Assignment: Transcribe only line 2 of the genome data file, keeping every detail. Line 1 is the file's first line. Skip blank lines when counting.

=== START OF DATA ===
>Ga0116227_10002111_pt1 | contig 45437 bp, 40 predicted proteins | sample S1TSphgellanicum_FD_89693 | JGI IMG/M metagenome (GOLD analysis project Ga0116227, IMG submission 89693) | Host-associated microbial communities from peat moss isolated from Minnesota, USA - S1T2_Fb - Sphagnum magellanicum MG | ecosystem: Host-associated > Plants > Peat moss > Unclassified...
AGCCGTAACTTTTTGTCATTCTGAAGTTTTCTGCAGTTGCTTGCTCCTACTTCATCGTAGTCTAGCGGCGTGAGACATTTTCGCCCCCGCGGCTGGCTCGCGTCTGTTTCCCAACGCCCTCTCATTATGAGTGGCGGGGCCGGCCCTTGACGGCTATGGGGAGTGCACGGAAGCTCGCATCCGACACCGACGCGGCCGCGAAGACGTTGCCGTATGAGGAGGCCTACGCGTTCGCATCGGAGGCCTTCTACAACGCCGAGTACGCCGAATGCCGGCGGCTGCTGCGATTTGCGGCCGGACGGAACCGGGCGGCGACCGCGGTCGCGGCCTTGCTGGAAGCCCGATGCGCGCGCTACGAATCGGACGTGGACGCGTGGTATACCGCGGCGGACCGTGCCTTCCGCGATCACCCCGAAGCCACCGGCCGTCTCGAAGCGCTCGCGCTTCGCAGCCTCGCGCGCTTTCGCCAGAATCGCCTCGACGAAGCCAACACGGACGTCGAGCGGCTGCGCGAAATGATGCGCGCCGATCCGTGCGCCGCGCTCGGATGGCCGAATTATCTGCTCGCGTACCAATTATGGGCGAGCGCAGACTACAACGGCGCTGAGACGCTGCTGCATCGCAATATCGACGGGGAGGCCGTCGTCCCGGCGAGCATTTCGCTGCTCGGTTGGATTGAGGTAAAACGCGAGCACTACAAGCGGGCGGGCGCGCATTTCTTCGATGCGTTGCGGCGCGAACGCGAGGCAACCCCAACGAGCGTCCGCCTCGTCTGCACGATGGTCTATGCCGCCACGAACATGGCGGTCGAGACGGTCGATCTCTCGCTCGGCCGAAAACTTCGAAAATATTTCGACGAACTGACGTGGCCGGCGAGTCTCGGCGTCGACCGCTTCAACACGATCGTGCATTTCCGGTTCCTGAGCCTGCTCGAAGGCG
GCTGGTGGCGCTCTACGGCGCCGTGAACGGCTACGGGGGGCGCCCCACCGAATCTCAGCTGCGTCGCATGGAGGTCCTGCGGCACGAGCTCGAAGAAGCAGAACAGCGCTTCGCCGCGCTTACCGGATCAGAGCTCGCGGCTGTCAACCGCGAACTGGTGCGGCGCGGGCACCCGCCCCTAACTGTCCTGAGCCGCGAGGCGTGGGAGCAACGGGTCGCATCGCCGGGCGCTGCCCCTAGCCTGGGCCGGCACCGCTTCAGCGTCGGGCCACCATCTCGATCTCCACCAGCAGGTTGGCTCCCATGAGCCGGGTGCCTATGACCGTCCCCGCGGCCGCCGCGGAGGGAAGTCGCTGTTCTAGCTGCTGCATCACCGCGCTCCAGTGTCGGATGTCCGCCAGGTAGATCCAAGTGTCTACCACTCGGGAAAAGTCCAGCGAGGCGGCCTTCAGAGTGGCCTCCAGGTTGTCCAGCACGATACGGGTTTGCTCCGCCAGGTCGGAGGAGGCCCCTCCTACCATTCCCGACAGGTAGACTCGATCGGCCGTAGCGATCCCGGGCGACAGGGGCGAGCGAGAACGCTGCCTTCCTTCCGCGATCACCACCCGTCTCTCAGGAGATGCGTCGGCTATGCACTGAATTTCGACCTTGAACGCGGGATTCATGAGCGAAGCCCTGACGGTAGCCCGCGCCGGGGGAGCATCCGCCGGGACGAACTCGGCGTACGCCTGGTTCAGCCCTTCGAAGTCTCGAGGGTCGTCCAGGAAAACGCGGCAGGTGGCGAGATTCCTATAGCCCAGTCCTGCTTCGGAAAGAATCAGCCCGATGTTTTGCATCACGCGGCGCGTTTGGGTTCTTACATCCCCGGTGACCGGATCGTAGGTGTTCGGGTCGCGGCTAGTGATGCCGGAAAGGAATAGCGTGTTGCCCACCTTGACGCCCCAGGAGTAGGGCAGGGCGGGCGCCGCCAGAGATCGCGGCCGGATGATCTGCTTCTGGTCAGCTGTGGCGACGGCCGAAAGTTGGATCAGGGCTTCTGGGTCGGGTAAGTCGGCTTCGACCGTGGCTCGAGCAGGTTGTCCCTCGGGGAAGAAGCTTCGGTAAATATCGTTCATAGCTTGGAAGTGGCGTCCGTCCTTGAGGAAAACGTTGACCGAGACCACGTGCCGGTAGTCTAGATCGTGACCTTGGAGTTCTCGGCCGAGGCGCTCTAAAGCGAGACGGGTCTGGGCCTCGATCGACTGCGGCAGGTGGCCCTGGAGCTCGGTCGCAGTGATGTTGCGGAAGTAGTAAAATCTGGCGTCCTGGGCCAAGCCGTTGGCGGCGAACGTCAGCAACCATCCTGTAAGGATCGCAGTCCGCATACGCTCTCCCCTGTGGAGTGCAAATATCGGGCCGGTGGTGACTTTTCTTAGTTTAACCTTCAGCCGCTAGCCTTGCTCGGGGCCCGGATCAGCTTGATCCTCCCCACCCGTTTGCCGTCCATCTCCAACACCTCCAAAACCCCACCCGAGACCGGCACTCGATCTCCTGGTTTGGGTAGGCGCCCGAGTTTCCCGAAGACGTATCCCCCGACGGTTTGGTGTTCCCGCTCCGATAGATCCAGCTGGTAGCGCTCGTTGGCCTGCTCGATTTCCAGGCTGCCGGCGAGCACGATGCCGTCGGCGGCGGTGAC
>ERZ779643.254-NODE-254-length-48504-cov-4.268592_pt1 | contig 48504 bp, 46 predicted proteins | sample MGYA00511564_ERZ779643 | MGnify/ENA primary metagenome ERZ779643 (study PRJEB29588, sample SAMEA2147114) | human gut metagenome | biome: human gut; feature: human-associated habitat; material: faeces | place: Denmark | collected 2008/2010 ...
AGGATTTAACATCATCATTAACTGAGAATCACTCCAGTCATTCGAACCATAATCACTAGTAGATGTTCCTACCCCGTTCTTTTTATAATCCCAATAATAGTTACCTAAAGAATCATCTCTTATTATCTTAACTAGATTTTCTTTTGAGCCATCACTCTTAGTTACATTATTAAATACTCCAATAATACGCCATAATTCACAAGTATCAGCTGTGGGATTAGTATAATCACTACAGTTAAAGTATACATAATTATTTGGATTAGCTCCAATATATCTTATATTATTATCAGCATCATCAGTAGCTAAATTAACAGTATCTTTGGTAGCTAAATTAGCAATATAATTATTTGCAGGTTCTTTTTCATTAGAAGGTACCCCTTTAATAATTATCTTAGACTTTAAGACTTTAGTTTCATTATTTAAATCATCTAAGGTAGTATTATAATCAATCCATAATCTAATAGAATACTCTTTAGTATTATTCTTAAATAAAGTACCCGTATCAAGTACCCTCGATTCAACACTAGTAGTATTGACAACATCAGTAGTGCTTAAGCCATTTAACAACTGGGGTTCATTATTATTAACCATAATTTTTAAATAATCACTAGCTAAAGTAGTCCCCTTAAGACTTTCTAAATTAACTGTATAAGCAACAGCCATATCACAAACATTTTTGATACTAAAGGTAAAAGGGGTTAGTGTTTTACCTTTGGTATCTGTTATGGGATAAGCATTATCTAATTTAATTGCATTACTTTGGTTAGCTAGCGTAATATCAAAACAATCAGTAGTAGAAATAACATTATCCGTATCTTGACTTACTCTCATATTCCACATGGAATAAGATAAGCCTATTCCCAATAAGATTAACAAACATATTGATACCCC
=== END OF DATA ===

AGCCGTAACTTTTTGTCATTCTGAAGTTTTCTGCAGTTGCTTGCTCCTACTTCATCGTAGTCTAGCGGCGTGAGACATTTTCGCCCCCGCGGCTGGCTCGCGTCTGTTTCCCAACGCCCTCTCATTATGAGTGGCGGGGCCGGCCCTTGACGGCTATGGGGAGTGCACGGAAGCTCGCATCCGACACCGACGCGGCCGCGAAGACGTTGCCGTATGAGGAGGCCTACGCGTTCGCATCGGAGGCCTTCTACAACGCCGAGTACGCCGAATGCCGGCGGCTGCTGCGATTTGCGGCCGGACGGAACCGGGCGGCGACCGCGGTCGCGGCCTTGCTGGAAGCCCGATGCGCGCGCTACGAATCGGACGTGGACGCGTGGTATACCGCGGCGGACCGTGCCTTCCGCGATCACCCCGAAGCCACCGGCCGTCTCGAAGCGCTCGCGCTTCGCAGCCTCGCGCGCTTTCGCCAGAATCGCCTCGACGAAGCCAACACGGACGTCGAGCGGCTGCGCGAAATGATGCGCGCCGATCCGTGCGCCGCGCTCGGATGGCCGAATTATCTGCTCGCGTACCAATTATGGGCGAGCGCAGACTACAACGGCGCTGAGACGCTGCTGCATCGCAATATCGACGGGGAGGCCGTCGTCCCGGCGAGCATTTCGCTGCTCGGTTGGATTGAGGTAAAACGCGAGCACTACAAGCGGGCGGGCGCGCATTTCTTCGATGCGTTGCGGCGCGAACGCGAGGCAACCCCAACGAGCGTCCGCCTCGTCTGCACGATGGTCTATGCCGCCACGAACATGGCGGTCGAGACGGTCGATCTCTCGCTCGGCCGAAAACTTCGAAAATATTTCGACGAACTGACGTGGCCGGCGAGTCTCGGCGTCGACCGCTTCAACACGATCGTGCATTTCCGGTTCCTGAGCCTGCTCGAAGGCG